FAQ for Plant.id API

Most frequent questions and answers

How to increase identification accuracy?

  • Include multiple photos of a single plant to the plant identification request.
  • Include GPS coordinates.
  • There is a list of parameters (see modifiers in /identify or /enqueue_identification endpoints), which enable you to trade off the accuracy for identification speed. However, it is not allowed by default; contact us if you need help.
  • The default model is very general. However, we can create a specific model explicitly focused on your use case – for example, Mediterranean crops, Canadian weeds, or European trees. We can even use your own datasets to improve the model, for example, with satellite images. We can also train a customized new model, focused, for example, for estimation of the plant’s health.


How to increase identification speed?

In the administration you can see an identification time (guaranteed by the SLA) per each request. This time value however does not account for image preprocessing (downscaling the resolution). That is the reason why the measured  response time is higher then the identification time.

You can mitigate this delay by resizing the image on your side. The optimal size of a picture is about 1 MB (resolution around 2000×1500). Also you can use /identify endpoint to get the identification directly into the response to your request to gain a second or two.

In special cases, it might be worth to ask us on business@plant.id for a dedicated ML model (we might be able to go under 1 second).


What kind of plants can you actually identify?

Our machine learning model is mainly based on photos we have gathered running FlowerChecker in the past six years. The data contain photos of wild-growing, garden, and indoor plants.

We can currently identify more than 9963 plant species of various life forms, including trees, shrubs, and succulents. Besides, our database consists of the most common mushrooms, lichens, and mosses.

Plant occurance map

Regarding native plants, the countries marked by a green color are best covered by the database.


What is the pricing?

The base pricing is 5 Eurocents per identification. There are discounts for bulk orders. The final price also depends on the identification speed and accuracy. Please contact us on business@plant.id to discuss these issues.


What does the “similar images” feature do?

This is actually our smartest feature!

You see – name of the plant is not the only piece of information you will get from the API. We also provide representative images of a suggested taxon (species or genus).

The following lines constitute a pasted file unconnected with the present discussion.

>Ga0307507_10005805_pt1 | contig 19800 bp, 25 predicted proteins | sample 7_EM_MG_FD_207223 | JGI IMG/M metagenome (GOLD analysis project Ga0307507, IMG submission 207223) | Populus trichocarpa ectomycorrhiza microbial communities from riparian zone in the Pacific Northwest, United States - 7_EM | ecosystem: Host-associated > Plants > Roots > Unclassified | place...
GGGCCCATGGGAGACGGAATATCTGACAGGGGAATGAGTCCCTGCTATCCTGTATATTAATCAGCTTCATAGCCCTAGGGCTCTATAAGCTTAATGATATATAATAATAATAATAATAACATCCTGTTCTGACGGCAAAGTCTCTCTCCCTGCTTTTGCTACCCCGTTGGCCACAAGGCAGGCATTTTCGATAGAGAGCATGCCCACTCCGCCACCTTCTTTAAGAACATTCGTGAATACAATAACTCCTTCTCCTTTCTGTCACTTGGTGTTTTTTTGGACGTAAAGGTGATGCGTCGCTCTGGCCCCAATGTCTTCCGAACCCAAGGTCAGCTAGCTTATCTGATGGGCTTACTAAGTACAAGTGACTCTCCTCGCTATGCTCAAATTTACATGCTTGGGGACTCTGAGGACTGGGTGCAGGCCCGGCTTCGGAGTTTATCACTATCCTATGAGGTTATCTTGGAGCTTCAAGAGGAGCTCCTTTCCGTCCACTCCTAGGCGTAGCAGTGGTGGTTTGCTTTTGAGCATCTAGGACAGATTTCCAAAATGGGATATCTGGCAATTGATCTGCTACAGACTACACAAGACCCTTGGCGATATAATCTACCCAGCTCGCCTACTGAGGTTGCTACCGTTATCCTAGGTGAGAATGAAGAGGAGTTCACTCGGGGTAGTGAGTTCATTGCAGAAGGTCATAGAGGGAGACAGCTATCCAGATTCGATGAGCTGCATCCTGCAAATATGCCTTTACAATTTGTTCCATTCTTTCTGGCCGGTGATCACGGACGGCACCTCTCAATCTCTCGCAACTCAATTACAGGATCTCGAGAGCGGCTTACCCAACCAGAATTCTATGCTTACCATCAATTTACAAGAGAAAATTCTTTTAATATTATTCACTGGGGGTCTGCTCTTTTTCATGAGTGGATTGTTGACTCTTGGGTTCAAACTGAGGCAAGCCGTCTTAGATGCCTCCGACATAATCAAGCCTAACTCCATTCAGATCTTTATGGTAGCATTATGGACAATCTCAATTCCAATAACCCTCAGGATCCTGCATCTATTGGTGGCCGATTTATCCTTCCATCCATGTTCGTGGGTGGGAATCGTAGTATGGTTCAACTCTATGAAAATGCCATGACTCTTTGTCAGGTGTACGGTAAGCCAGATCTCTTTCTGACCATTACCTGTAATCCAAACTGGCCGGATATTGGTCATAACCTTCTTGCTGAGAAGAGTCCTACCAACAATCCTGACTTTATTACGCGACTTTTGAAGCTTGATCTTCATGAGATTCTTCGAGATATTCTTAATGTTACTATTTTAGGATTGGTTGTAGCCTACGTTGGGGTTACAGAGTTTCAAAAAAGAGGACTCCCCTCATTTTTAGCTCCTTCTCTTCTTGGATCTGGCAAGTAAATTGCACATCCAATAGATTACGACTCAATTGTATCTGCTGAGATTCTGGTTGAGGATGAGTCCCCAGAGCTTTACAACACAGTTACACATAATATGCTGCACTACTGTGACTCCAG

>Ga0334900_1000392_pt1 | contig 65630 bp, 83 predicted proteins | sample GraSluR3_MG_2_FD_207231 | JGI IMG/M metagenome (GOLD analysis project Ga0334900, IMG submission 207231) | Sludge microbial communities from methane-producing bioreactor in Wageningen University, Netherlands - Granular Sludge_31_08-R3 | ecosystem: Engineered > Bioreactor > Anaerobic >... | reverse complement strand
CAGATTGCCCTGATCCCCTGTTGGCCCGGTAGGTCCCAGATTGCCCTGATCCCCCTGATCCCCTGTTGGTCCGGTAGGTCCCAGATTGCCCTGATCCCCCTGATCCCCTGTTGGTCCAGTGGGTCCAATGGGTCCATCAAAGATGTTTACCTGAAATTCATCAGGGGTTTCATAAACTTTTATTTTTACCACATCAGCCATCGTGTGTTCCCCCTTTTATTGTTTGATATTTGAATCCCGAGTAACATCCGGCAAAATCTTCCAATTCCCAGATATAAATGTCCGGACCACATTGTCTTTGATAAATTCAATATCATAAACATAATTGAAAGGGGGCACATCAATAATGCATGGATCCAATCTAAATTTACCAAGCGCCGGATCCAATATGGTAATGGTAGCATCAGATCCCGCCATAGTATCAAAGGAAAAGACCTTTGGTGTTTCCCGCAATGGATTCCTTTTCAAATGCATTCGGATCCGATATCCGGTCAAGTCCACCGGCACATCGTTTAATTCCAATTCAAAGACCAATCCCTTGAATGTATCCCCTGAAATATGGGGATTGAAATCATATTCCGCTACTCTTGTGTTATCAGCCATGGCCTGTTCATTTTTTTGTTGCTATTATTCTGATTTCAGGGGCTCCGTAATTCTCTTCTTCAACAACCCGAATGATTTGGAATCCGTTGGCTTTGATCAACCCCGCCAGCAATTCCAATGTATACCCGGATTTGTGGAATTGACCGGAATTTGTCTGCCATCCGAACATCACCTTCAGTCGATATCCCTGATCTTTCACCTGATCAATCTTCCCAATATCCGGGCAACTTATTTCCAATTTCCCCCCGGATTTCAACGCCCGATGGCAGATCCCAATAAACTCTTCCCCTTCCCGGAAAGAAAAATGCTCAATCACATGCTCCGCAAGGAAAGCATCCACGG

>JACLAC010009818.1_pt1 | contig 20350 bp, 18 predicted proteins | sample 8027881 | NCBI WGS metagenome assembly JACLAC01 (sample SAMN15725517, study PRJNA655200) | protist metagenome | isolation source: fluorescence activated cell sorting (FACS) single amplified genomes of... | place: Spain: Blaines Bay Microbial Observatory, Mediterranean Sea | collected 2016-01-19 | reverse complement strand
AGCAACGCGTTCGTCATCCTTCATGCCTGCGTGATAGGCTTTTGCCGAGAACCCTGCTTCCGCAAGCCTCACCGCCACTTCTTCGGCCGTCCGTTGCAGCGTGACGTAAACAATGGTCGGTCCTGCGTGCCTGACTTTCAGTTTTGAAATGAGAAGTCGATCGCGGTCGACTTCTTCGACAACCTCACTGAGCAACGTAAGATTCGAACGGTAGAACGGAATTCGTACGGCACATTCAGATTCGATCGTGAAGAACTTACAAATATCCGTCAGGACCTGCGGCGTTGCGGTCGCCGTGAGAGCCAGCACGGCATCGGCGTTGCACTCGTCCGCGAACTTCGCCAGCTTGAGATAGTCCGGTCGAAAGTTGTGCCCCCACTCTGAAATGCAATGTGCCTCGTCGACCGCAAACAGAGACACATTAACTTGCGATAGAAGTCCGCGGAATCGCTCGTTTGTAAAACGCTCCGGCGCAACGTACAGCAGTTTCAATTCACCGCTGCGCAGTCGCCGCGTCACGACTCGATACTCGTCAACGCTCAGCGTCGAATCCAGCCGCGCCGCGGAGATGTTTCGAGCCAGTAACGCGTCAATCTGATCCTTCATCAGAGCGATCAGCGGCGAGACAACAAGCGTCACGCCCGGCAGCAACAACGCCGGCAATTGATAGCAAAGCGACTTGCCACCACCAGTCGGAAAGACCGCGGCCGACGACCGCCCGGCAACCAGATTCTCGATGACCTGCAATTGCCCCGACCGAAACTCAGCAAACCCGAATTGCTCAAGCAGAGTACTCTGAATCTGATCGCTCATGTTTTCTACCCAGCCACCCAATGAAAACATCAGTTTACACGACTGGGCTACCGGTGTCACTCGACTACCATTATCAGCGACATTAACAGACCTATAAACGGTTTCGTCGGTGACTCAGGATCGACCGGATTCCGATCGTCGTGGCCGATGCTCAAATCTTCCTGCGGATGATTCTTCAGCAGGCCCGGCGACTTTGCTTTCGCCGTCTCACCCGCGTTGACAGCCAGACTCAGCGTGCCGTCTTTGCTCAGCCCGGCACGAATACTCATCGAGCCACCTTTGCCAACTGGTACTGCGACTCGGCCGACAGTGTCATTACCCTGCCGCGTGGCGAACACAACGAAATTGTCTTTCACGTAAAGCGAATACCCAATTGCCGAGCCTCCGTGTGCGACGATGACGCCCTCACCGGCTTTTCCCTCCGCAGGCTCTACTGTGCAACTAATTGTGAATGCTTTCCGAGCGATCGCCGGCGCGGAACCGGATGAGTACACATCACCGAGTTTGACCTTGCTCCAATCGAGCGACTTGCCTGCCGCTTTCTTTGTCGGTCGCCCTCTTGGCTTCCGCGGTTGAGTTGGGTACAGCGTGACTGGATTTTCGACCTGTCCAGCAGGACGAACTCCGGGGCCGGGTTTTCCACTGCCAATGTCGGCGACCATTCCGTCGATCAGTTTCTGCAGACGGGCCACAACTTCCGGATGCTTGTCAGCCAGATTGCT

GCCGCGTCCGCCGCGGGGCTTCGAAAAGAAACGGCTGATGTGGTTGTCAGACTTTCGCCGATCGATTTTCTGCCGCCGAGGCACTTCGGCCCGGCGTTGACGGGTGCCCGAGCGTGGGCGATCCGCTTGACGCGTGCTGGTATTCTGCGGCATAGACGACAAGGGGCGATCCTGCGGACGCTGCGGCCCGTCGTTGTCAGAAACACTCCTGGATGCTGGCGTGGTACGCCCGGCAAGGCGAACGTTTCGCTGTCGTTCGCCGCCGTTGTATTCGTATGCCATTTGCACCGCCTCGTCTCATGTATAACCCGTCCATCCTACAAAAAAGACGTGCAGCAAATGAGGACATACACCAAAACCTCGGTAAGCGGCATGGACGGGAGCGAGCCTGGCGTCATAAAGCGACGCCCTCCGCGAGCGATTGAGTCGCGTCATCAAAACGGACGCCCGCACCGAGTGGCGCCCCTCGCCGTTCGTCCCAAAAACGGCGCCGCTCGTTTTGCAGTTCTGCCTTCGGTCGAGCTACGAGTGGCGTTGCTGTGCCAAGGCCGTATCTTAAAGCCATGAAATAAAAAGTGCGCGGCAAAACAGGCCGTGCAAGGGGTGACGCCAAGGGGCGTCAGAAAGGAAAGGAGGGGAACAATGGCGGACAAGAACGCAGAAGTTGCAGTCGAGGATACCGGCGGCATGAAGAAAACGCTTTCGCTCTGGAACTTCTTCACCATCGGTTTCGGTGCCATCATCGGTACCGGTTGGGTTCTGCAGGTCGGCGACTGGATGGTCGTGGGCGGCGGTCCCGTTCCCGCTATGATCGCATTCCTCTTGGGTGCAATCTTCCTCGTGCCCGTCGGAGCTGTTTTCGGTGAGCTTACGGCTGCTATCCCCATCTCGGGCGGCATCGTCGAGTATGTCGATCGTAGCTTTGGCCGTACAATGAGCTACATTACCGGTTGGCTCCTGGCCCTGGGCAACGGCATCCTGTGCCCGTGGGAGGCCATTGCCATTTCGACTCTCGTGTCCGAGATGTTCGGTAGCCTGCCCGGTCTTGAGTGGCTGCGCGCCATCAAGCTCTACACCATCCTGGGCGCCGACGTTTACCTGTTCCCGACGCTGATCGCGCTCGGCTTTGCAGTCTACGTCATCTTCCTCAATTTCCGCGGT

The representative images are not static; they are selected based on the similarity with photos uploaded by your customer to achieve user satisfaction. Let us illustrate:

Representative images

There are three different identifications of three different photos of a dandelion. The first one shows a puffy ball with seeds, the second one a leaf rosette, and the third one a plant in full bloom. As you can see, the Plant.id provides representative images of a dandelion based on the user’s picture. You are welcome to use our images in your app. What a great tool to improve user’s satisfaction with your service!


I can’t see any similar_images in the get_identification_result response

You need to explicitly ask for this feature in the call by adding "similar_images" string value in the modifiers list (see the documentation for /identify or /enqueue_identification endpoint).

What is the difference between the plant_name and the plant_details.scientific_name?

  • plant_name is (except the actual plant name) the designation of the taxon we identify. It’s like an id; it is not supposed to be changed so you can use it as a key if you need to. Also it is the same as on old API v1.
  • plant_details.scientific_name this is how the scientific community currently call this taxon. As you might know, a lots of species have multiple scientific names; one is canonical (the official one), the other are synonyms (the synonym is typically an old canonical name).

TLDR the botanists sometimes change names. The plant_details.scientific_name is supposed to reflect these changes on the go. But the plant_name is the static key which doesn’t change across versions as we keep improving our service.